Storm drpc and why it didn’t solve the case for us.

If you have basic idea of storm and taking your step to try out its drpc feature, I would suggest you should read this before you do that.

Why we came to an idea of using drpc in storm.

Of Course this was not plan A when we started with our project which had complex calculations to be done with high throughput.

The requirements in mind were

1. should not lose any request that come into storm.

2. should be able to generate the results in real time.

As storm is known for its stream processing capabilities, our attention was on the request loss factor. So a messaging queue was required which would act as shock absorb-er when a request flood happens. And we selected kafka.

A week later, we had our topology built on storm with kafka as our spout. Requests were getting processed and the loss of requests were minimal. Issue was the processing time the storm was taking.

It had a delay of 1.8 seconds to generate a result and store to cache when we inserted a request into kafka which was absolutely unacceptable.

We did inspect on why this delay is happening in the result generation. And in storm ui the message processing time taken by bolts in our topology were absolute minimal like in single digit milliseconds. So naturally the suspicion went on kafka as it is a persistent messaging queue  which would have a delay of writing and reading from the disk.

Why processing by storm-kafka combination took 1.8 seconds?

The conclusion we could arrive at in the end is below.

The contribution in 1.8 seconds taken by the daemon goes to :

1. write time into file system while a message is produced into kafka.

2. read time from storm spout for the same message to be read from kafka.

3. and time taken by the complex calculations in other bolts to occur.

So in which storm ui was giving the values of time taken by each and every bolt. So the rest went to kafka’s bag. And it was too much of time that we cannot tolerate for a real time requirement.

Red card to Kafka. So we are left with two options to use storm.

1. replace kafka with an in memory queue

2. use drpc feature of storm and directly execute the query on topology.

So the first option we tried out is drpc.

Taking our first steps with storm drpc.

For anyone who would search on google for “storm drpc” on google, the first result that would come is the storm wiki which tells you about drpc.

Issues we come across while building our topology for drpc calls.

1. The storm wiki tells about implementing the topology with  LinearDPRCTopologyBuilder in normal storm and not on trident. But linear drpc topologies are deprecated as of now. So what should we do? We have to use trident.

2. We should have a drpc client written in the language we are going to make the drpc calls to storm. We had to make those calls in php which we could not find when we searched over the net.

Some client implementations we could find were.

1. the java drpc client

2. node-drpc client

3. py-dprc-client

Writing a storm drpc client in php

We found this question on storm-user and we ourselves put a question on stackoverflow. We dint get any proper implementations of storm drpc with php as client. So we decided to write the client by mocking up the other implementations and published the below repo.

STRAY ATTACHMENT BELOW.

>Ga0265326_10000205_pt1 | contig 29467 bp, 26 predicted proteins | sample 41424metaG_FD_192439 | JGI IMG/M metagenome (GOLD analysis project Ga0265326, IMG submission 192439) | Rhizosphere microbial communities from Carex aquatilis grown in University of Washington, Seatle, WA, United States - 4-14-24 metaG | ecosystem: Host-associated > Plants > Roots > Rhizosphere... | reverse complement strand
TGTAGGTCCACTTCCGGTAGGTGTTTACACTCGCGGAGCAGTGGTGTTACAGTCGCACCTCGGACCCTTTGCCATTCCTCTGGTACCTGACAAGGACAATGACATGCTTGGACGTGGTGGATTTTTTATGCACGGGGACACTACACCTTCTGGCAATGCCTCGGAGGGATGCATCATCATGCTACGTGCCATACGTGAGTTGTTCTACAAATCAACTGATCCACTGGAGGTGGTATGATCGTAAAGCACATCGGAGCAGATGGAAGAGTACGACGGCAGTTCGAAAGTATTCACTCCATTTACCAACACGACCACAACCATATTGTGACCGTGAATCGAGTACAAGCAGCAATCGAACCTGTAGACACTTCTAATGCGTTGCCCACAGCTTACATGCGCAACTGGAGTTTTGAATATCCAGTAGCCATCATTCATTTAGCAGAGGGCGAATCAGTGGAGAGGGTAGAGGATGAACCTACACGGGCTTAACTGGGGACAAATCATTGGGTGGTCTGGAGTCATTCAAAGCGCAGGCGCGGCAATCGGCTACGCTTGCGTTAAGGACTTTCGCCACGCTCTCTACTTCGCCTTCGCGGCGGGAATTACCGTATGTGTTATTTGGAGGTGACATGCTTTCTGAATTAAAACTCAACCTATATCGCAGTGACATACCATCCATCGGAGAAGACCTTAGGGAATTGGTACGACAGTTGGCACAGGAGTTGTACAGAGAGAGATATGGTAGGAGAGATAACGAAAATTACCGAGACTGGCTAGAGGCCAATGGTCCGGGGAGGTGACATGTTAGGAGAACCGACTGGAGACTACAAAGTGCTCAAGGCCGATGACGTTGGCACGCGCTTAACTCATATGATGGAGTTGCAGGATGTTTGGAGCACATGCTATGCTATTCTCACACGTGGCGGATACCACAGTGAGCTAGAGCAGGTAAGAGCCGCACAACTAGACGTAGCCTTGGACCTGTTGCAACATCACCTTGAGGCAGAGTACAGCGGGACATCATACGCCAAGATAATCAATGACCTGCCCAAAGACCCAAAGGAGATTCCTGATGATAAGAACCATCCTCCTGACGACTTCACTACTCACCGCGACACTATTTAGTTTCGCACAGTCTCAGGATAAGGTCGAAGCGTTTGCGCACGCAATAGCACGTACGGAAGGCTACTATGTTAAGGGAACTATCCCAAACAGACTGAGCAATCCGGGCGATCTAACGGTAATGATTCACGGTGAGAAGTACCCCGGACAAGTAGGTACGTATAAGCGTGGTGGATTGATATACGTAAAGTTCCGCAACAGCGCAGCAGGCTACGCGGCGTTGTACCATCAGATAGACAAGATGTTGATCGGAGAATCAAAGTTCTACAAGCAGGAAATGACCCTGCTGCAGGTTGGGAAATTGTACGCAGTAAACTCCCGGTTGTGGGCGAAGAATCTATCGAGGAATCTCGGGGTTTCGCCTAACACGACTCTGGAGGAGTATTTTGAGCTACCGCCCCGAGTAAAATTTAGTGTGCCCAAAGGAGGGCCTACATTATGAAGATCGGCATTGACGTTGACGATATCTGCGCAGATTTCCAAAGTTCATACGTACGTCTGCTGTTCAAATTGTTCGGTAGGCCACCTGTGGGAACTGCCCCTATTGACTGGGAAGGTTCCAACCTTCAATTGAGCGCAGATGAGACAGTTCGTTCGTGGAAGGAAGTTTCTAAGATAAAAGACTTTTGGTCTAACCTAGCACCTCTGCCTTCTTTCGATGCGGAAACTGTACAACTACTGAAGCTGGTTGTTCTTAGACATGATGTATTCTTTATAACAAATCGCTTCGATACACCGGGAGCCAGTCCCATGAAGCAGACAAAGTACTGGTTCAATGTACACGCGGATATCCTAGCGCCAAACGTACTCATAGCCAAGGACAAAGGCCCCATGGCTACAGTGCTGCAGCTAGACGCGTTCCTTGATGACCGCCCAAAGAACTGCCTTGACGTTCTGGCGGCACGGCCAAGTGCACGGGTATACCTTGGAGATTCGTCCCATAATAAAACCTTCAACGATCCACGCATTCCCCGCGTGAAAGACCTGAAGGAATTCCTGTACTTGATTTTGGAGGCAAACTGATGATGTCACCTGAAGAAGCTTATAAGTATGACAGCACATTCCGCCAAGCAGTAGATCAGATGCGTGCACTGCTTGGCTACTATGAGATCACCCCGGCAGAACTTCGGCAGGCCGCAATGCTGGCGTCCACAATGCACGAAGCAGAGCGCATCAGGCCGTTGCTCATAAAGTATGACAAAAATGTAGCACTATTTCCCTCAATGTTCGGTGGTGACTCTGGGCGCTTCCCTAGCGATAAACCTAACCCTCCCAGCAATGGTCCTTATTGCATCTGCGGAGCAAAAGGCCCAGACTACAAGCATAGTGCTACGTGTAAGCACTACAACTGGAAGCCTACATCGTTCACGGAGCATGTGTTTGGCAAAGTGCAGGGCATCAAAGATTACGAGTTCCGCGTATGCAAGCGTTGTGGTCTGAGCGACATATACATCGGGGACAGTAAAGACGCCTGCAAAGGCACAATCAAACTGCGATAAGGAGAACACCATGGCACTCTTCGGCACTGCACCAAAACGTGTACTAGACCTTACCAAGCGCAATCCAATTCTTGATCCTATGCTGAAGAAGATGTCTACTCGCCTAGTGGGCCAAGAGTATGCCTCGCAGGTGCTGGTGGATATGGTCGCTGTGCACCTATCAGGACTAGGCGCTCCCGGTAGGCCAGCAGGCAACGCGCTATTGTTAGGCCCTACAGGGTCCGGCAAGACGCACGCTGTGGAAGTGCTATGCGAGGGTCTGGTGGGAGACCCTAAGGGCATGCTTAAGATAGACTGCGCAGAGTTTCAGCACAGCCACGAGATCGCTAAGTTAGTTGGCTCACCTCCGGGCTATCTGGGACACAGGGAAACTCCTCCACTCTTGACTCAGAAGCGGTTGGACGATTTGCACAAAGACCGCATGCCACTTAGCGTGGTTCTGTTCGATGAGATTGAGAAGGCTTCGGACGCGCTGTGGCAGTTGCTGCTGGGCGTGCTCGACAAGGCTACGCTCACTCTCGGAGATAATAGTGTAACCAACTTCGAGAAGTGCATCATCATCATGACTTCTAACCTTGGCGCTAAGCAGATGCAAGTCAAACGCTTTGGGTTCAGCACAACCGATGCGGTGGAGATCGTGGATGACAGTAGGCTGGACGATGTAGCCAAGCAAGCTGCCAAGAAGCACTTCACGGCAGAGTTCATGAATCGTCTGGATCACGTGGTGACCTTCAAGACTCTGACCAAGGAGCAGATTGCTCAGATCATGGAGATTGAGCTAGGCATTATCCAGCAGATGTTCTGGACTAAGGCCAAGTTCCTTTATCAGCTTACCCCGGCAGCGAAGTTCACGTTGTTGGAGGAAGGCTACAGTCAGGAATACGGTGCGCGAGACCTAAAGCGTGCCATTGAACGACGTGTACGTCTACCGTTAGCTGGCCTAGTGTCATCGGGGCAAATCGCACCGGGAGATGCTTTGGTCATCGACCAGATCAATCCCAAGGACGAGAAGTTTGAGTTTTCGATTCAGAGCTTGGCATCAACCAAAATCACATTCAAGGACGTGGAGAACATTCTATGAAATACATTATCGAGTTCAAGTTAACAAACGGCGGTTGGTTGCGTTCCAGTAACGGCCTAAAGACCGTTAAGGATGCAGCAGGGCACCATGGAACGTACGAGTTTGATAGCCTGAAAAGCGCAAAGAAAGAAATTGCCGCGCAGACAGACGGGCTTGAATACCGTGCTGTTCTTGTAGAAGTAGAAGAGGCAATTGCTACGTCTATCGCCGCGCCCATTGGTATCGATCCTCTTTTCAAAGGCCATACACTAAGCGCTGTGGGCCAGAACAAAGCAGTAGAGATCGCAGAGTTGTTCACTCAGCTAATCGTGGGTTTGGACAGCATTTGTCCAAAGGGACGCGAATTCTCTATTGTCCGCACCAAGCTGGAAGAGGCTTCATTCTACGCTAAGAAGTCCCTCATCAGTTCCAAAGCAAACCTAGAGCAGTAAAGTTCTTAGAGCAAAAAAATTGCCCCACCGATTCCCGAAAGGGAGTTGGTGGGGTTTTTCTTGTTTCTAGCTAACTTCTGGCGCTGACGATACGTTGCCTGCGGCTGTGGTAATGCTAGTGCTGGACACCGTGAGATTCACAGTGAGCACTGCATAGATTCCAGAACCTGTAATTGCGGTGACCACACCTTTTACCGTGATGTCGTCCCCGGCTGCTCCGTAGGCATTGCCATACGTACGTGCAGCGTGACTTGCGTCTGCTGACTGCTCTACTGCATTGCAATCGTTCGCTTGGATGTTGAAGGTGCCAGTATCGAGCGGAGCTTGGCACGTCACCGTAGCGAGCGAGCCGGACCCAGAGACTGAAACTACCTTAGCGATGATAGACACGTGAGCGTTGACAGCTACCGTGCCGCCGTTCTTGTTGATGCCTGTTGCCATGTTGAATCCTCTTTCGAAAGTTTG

which was working for our our purpose.

Topology ported to trident and php client made? Now what else?

We had made our topology in trident with drpc calls. Now its time to make the jar and test in on the cluster. Before doing that make sure you start the drpc on storm cluster by doing below command.

storm drpc

If you are looking for trident drpc sample topologies the below links to storm starter project should really help.



Still not working for you? Check the below points:

1. While submitting to cluster, we have to have the below line

topology.newDRPCStream(“words”, null)

as null only and not a local drpc instance as you see in the local test mode samples.

2. You have to emit from the last bolt and that would be obtained as result in the drpc client call.

3. Always check the log folders of storm path for the exact error.

Did DRPC solve the problem for us?

No. We had the drpc calls working on storm and had shifted the project from kafka-storm to a drpc trident solution. But the end result was it was not satisfactory.  The kafka solution ensured that we process all the messages but had delay in processing. But with drpc the case was that it was behaving unexpectedly. Its like sometimes it would give you a correct result and at sometimes it would give a null response. This behavior tempted us to drop the drpc solution even before we started with a load test on it.

And you know storm drpc has a memory leak issue open?

We came across  this open issue in storm drpc. Which says:

“When a drpc request timeout, it is not removed from the queue of drpc server. This will cause memory leak.”. which will eventually lead the storm to crash.

It means if at any point of time a processing gets timed out in storm drpc server, the allocated resources are not freed and it would lead to a daemon crash.

Anything wrong to your reasoning? We should discuss it.

These are very beginner level conclusions that I arrived at with my minimal experience on storm and even on java. So if you think any of the above facts are wrong or even right, feel free to comment below so that we could get more clarity on the same. I put up all these together so that a new person who is going to try his luck on drpc should know all these in advance.